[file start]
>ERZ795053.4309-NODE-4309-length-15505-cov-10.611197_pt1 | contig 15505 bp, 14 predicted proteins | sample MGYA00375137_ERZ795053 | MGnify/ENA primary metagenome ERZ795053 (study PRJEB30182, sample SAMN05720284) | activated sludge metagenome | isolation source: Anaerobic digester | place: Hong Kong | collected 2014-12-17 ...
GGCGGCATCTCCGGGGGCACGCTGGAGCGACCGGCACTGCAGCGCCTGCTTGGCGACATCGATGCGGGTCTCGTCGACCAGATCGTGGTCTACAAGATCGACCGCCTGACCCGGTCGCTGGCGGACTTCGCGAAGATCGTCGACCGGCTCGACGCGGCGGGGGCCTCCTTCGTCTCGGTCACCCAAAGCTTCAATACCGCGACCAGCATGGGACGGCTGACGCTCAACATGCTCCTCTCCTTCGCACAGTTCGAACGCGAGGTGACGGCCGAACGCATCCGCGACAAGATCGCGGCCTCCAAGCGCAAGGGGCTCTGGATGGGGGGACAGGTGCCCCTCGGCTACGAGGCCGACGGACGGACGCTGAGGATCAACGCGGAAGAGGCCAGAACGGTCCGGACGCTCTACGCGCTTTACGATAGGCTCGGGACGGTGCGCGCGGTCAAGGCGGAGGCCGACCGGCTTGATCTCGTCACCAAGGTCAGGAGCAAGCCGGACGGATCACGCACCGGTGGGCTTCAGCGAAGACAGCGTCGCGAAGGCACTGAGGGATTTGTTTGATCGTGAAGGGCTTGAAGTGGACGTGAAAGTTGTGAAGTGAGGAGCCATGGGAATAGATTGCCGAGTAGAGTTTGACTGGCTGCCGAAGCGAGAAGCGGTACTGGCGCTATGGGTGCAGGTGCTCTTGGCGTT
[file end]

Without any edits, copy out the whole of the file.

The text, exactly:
>ERZ795053.4309-NODE-4309-length-15505-cov-10.611197_pt1 | contig 15505 bp, 14 predicted proteins | sample MGYA00375137_ERZ795053 | MGnify/ENA primary metagenome ERZ795053 (study PRJEB30182, sample SAMN05720284) | activated sludge metagenome | isolation source: Anaerobic digester | place: Hong Kong | collected 2014-12-17 ...
GGCGGCATCTCCGGGGGCACGCTGGAGCGACCGGCACTGCAGCGCCTGCTTGGCGACATCGATGCGGGTCTCGTCGACCAGATCGTGGTCTACAAGATCGACCGCCTGACCCGGTCGCTGGCGGACTTCGCGAAGATCGTCGACCGGCTCGACGCGGCGGGGGCCTCCTTCGTCTCGGTCACCCAAAGCTTCAATACCGCGACCAGCATGGGACGGCTGACGCTCAACATGCTCCTCTCCTTCGCACAGTTCGAACGCGAGGTGACGGCCGAACGCATCCGCGACAAGATCGCGGCCTCCAAGCGCAAGGGGCTCTGGATGGGGGGACAGGTGCCCCTCGGCTACGAGGCCGACGGACGGACGCTGAGGATCAACGCGGAAGAGGCCAGAACGGTCCGGACGCTCTACGCGCTTTACGATAGGCTCGGGACGGTGCGCGCGGTCAAGGCGGAGGCCGACCGGCTTGATCTCGTCACCAAGGTCAGGAGCAAGCCGGACGGATCACGCACCGGTGGGCTTCAGCGAAGACAGCGTCGCGAAGGCACTGAGGGATTTGTTTGATCGTGAAGGGCTTGAAGTGGACGTGAAAGTTGTGAAGTGAGGAGCCATGGGAATAGATTGCCGAGTAGAGTTTGACTGGCTGCCGAAGCGAGAAGCGGTACTGGCGCTATGGGTGCAGGTGCTCTTGGCGTT